At 4.06m long, it’s marginally longer than a Renault Clio or SEAT Ibiza, but it’s ever-so-slightly lower than both of those cars – and you can feel that in the back seats. It’s bigger than the previous Corsa. Both the Clio and Ibiza manage to be more practical, though, especially in terms of boot space. The 309-litre boot is about 10% smaller than the Ibiza’s boot, so the difference probably won’t be a dealbreaker.

Unless you’re planning to take your Corsa up and down the country, the answer to this is probably a petrol engine. There are several to choose from: an entry-level offering that brings the cheapest insurance, then a couple of more powerful options. If they don’t suit, the Corsa can also be had with a diesel engine or a fully electric powertrain.

Vauxhall Corsas share parts with a few other cars, so these parts should be very well tested by now. Reliability is hard to predict in any car, but this parts sharing and development points to the Corsa being dependable. As is the case with most modern cars, glitches with the on-board tech are much more likely than powertrain failures – and often these can be fixed with a software update at a dealership. The electric Corsa is likely to be the most reliable version, as it has far fewer moving parts (and a longer service interval) than the petrol Corsa.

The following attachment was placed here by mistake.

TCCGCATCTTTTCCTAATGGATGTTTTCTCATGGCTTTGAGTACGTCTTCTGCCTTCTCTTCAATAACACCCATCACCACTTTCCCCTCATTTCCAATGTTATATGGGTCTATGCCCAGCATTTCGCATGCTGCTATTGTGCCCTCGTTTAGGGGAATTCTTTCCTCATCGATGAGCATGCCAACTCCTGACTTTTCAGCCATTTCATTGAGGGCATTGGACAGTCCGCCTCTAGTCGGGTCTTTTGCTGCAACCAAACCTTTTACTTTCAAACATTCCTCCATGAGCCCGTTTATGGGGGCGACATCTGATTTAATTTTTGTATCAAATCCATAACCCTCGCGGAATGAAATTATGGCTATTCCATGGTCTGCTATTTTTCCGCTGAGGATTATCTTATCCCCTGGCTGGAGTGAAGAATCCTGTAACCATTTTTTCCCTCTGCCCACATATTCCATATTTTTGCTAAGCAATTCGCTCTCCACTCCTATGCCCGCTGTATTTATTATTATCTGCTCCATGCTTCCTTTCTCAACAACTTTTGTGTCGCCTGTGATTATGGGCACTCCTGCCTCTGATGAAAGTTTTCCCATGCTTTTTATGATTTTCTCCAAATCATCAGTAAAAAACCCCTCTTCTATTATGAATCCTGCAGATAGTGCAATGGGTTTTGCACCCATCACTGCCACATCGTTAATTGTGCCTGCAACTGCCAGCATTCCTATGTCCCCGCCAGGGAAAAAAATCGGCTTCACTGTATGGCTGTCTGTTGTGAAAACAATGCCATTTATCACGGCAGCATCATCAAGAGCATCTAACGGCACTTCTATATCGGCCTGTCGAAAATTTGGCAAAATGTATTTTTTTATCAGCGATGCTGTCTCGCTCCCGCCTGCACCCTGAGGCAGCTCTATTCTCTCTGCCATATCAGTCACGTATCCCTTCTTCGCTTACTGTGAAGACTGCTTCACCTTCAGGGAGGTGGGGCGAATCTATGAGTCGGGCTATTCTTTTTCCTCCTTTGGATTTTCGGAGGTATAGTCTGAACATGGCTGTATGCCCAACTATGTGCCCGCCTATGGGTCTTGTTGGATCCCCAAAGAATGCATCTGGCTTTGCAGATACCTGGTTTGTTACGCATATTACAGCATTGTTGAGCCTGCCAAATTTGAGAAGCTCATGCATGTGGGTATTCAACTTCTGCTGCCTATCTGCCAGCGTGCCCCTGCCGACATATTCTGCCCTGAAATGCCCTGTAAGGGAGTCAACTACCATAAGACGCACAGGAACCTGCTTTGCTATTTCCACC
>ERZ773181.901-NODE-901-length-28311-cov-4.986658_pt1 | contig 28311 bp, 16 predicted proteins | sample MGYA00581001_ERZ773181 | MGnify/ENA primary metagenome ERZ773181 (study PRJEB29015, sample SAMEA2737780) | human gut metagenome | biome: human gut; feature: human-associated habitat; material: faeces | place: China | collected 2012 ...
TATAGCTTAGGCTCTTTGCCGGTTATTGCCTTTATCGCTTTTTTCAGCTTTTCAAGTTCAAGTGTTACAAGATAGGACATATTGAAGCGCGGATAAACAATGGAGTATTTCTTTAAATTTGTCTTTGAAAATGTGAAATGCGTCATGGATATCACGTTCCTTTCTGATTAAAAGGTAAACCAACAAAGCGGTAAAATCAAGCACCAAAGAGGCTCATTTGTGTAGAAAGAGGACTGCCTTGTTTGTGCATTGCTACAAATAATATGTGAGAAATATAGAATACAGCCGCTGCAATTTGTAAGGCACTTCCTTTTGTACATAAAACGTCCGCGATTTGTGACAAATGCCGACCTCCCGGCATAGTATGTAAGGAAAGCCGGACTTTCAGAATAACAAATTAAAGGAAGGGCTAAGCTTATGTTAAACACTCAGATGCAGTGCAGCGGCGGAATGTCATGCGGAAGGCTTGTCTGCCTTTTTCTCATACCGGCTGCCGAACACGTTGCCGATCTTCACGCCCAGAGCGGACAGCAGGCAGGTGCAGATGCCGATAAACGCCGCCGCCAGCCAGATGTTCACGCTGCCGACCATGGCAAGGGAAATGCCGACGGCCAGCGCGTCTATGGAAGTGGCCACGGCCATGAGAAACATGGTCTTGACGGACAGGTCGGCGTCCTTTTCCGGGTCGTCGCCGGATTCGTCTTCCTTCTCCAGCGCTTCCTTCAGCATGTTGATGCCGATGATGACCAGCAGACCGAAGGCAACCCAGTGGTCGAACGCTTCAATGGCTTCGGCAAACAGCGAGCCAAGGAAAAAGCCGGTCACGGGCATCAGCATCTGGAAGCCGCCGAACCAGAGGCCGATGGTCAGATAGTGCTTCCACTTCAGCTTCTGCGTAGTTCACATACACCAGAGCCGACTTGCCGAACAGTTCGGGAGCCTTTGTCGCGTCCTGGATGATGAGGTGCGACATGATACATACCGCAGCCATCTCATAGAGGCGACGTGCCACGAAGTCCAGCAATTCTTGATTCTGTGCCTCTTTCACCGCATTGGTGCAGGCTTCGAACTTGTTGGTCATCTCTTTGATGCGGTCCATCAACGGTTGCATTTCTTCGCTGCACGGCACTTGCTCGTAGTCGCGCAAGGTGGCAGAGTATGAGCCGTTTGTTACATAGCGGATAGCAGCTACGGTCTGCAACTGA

Insurance groups have jumped a little for the latest generation Corsa which launched at the end of 2019. The most affordable models are grouped around 10-12, while the most expensive Corsas are groups 17-19 for manual cars and up to group 22 for automatic models.